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Guest-Of-Honour Remarks at Singapore Computer Board (SCS) Tech3 Forum

Mrs Josephine Teo, Minister for Manpower, Mandarin Orchard Singapore Ballroom

My Parliamentary Colleague Mr Patrick Tay, Asst Sec-Gen, NTUC

Mr Howie Lau, President, SCS

Dr Kwong Yuk Wah, Chairperson, SCS Tech3 Forum Steering Committee

Dr Timothy Chan, Chairman, SCS Committee of Tech Skills for PMETs

Friends and colleagues

  1. Thank you for inviting me.
  2. Of all the speakers here today, I’m the least qualified to talk about technology but I must commend the Singapore Computer Society’s yearly effort to organise this forum to advocate for professional and career development of ICT professionals.
  3. You don’t need me to tell you the world is changing fast, due in large part to technology.
  4. All around us, we can see and feel its impact; From the way we get taxi rides to how we shop for groceries and clothing, book air tickets or hotels and even to get job assignments.
  5. Every now and then, we also hear predictions that can be very alarming; How many million jobs are lost to robots/automation.
  6. They make one wonder, what should our attitude be towards technology? Is it something to be resisted vigorously or something to be embraced unconditionally?
  7. Technology will most certainly change how businesses operate and also our jobs.  Take ICA for example.
  8. At our land checkpoints, currently, officers must carry out visual inspections on all cargo and conveyance. Soon, bus scanners will be installed and process automated. But, this does not mean that the officer’s role will be gone.
  9. We will still need a person to identify abnormalities. Therefore, the Officer can learn to analyse scanned images and be deployed to do a higher value job.
  10. This will help ICA perform faster, more reliable security screening and make Singapore safer for everyone.
  11. Another point to note: Even if technology reduces manpower-reliance in some areas, growing companies may still have to hire more to fill other jobs.
  12. Take Amazon for example. Between 2014 and 2016, the number of robots used by Amazon in its operations increased from 1,400 to 45,000; a 30-fold increase.
  13. But over the same period, the number of employees (full- and part-time) increased from around 100,000 to about 320,000; a three-fold increase. In other words, it hired many more people even as more robots were introduced.
  14. In other words, businesses and jobs will be transformed by technology, potentially creating more meaningful, enjoyable work.
  15. New jobs may also be created in growing companies/industries, potentially offering better prospects for workers.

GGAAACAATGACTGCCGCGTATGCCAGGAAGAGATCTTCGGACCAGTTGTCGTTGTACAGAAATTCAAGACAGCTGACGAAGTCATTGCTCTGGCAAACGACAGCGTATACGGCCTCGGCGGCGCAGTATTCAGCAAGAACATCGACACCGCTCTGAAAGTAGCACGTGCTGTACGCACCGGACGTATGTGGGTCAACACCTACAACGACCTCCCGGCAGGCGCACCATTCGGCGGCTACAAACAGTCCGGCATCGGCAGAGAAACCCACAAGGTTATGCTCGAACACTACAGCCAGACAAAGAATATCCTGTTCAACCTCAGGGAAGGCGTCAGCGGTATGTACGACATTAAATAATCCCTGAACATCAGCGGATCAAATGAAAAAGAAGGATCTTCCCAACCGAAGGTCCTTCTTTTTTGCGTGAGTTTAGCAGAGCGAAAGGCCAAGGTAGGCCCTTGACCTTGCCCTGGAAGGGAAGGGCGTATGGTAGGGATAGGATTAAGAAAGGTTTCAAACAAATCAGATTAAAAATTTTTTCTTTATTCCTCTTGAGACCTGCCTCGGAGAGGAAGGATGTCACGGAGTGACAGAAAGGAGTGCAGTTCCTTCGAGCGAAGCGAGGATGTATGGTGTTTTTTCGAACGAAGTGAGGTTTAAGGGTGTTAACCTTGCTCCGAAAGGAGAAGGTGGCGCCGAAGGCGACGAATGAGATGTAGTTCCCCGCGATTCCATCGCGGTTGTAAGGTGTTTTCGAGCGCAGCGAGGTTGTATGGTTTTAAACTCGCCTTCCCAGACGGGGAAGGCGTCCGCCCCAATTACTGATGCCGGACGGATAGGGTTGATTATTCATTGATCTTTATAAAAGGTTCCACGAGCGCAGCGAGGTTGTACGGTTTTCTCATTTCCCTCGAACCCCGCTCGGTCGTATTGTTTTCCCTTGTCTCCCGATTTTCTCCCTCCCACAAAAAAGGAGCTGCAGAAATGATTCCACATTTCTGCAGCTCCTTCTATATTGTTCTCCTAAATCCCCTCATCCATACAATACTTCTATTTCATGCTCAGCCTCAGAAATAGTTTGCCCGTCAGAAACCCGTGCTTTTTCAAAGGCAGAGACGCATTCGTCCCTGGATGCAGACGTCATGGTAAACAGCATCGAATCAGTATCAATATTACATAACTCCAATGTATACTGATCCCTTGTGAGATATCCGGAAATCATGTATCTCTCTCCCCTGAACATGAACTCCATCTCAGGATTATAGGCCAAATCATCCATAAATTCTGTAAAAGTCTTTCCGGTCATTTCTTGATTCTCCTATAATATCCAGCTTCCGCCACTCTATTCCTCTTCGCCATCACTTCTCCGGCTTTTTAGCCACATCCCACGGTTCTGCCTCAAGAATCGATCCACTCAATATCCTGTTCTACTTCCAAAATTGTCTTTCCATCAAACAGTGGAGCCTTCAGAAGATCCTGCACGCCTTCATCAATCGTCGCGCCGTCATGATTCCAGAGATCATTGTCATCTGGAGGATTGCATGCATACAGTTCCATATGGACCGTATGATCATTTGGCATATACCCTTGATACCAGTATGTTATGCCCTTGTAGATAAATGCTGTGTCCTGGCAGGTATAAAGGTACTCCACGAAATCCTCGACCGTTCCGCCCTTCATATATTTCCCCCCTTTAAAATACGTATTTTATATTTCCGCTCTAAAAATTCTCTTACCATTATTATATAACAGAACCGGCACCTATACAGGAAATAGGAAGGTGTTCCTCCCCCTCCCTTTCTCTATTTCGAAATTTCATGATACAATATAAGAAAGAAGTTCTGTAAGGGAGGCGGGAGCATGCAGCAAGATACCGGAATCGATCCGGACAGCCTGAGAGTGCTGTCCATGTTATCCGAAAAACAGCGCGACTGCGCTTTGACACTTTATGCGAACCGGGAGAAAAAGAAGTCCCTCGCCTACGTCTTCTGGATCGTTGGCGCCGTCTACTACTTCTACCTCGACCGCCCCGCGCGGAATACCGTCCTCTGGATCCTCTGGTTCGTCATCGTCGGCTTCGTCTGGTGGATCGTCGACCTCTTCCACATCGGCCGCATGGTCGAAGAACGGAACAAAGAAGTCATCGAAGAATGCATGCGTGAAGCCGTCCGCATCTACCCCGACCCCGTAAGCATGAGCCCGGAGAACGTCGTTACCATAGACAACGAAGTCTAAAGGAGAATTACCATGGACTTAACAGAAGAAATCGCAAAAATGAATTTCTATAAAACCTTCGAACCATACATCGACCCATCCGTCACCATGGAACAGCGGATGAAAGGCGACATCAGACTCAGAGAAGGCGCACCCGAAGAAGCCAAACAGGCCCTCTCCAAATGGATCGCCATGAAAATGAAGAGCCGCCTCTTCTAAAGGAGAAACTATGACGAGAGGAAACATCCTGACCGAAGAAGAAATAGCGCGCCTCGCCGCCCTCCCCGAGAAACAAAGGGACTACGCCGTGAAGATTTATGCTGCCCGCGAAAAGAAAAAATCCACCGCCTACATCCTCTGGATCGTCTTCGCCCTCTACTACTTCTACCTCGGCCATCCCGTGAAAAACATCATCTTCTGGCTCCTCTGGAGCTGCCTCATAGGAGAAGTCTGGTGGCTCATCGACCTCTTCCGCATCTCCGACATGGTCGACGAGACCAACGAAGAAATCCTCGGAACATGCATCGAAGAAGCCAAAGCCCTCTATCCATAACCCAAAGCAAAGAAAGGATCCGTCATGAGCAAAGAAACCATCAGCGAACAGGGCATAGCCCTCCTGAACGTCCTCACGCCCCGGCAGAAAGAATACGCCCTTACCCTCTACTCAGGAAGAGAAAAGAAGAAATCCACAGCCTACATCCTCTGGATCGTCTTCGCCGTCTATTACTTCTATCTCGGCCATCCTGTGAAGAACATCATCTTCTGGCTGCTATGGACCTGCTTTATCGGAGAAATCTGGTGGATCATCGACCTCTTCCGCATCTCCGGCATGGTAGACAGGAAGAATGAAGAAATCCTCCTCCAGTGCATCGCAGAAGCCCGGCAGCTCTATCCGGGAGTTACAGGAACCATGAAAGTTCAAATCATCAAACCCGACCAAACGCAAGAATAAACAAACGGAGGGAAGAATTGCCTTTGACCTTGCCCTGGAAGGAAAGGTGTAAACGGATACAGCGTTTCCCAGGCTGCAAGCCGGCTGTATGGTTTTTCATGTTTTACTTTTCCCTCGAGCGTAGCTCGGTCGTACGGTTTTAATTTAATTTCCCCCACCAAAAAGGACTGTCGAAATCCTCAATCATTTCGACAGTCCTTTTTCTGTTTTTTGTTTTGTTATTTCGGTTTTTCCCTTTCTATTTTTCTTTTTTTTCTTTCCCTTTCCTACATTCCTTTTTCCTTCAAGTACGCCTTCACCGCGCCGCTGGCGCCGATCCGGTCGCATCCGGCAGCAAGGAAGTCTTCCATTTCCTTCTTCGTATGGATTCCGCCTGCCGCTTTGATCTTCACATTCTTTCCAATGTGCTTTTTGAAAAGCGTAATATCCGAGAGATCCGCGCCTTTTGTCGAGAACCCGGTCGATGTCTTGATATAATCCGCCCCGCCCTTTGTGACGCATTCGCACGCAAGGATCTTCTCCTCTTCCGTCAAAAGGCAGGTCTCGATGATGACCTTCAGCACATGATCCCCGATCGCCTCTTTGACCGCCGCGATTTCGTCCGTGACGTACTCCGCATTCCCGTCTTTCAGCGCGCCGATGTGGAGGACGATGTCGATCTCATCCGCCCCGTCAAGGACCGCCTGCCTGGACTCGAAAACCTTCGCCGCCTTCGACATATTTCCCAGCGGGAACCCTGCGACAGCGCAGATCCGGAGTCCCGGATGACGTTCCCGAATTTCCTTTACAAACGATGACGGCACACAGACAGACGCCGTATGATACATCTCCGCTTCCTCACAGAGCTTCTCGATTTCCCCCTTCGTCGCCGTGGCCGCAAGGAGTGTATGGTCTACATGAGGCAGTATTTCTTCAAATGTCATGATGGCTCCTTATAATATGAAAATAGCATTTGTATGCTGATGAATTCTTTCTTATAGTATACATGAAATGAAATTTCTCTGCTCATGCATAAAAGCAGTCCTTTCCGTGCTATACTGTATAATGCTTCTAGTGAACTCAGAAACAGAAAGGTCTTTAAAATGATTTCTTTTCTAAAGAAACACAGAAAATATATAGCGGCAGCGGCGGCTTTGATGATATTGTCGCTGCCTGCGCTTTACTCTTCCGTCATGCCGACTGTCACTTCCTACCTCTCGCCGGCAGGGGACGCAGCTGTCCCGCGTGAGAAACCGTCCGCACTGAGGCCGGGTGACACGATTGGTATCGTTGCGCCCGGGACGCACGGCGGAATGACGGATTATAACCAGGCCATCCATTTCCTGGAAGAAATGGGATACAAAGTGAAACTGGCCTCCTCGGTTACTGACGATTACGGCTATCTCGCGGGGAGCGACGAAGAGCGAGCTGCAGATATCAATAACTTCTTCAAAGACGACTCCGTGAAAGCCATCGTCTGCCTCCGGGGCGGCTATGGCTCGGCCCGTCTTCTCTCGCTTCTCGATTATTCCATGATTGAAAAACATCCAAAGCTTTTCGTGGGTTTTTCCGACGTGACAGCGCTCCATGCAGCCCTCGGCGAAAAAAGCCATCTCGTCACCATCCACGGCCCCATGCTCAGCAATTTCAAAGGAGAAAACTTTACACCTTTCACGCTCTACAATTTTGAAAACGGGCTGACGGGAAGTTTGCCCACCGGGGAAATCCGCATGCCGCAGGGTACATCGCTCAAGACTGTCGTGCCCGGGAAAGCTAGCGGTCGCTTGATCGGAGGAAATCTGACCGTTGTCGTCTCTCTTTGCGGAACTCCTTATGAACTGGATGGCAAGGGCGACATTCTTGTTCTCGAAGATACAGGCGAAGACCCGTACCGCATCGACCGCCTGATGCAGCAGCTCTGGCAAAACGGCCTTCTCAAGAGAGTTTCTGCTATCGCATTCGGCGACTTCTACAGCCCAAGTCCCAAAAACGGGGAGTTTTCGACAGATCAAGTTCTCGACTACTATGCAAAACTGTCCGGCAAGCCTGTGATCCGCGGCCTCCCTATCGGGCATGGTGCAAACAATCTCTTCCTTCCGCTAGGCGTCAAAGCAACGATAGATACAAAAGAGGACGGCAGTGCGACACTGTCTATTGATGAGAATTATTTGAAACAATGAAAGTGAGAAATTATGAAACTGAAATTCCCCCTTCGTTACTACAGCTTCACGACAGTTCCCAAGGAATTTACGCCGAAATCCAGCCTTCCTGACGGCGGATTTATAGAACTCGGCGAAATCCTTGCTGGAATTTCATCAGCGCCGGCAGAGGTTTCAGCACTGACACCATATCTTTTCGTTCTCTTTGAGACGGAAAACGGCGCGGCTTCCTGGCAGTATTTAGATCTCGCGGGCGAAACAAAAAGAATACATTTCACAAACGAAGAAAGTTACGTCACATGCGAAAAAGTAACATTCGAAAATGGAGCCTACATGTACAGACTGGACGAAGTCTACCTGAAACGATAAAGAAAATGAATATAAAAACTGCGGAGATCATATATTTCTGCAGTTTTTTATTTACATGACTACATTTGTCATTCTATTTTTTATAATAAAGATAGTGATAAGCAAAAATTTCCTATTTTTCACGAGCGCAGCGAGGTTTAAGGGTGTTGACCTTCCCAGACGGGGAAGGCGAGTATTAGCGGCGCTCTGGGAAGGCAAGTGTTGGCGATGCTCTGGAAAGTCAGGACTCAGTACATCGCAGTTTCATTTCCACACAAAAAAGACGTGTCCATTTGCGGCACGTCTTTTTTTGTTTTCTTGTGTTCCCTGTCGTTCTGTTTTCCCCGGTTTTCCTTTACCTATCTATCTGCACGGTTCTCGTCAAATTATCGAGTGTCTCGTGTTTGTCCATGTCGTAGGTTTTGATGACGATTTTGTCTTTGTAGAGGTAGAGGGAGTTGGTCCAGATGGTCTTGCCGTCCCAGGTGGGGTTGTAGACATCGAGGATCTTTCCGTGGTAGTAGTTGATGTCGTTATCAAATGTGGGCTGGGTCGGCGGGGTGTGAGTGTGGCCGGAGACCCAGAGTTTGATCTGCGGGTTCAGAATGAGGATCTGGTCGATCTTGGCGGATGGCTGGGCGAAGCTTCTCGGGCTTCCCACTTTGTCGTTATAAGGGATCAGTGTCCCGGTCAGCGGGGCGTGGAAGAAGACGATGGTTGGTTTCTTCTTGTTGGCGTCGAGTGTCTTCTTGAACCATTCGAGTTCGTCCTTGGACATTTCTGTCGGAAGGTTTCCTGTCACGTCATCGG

16. Working people can benefit, provided they are not stuck with old skills in declining businesses and are given a chance to reskill and be redeployed.
  17. There is another case to be made for technology: its impact on wages.
  18. Historically, advanced industries1 in US have provided more upside to workers’ earnings. In a 2015 report by the Brookings Institute in Washington, they found that a big difference in US industries characterised by deep involvement with tech R&D (research and development) and STEM (science, technology, engineering, and math).
  19. Workers in these “advanced industries” increased their average earnings per worker 5 times faster than the rest of the economy. 
  20. Put another way, there is good evidence that where technology helps improve productivity, wages can be higher. The experience across different countries reinforces this.
  21. These observations should shape the way we think about technology and the disruptions that may follow.
  22. They encourage us to reject the idea that we will be defeated by technology, but instead to direct our energies towards making the most of technology. 
  23. In other words, keep finding new ways to let technology work to our advantage. Because the truth is, the future of work is still being shaped. No one knows exactly what it will look like or how to prepare for it.
  24. What we do know is that it can be rewarding; and it pays to be one step ahead of the competition.
  25. This means that we will need an agile workforce and agile businesses that are always alert to emerging trends, checking what works, what doesn’t and seeking to be better.
  26. It will have to be an agile workforce with agile mindsets and agile skills, complemented by agile businesses with agile operating models.
  27. That is why I agreed to join you today.
  28. From MOM’s perspective, the Digital Proficiency Programme (DigiPro) which the Singapore Computer Society is launching today is a proactive initiative to be agile and win with technology.
  29. The short modular courses targeted at busy PMETs help them stay relevant without having to travel physically to learn in a classroom setting. Increasingly, this will be the mode of learning for working adults. I thank the partners Nanyang Polytechnic, NTUC’s U Associate and NTUC’s e2i for supporting the initiative.
  30. To conclude, we have no reason to fear the future. Technology can benefit workers, address business needs, and provide solutions to our everyday needs.
  31. We are all partners in this journey of making technology work better for us.  And as long as we are agile, we can win together.
  32. I wish you a fruitful day ahead.

 

FOOTNOTE

  1. Workers in these advanced industries are extraordinarily productive and generate some $210,000 (USD) in annual value added per worker, more than twice the average amount, $101,000 (USD), in other industries. This accounts for their high pay.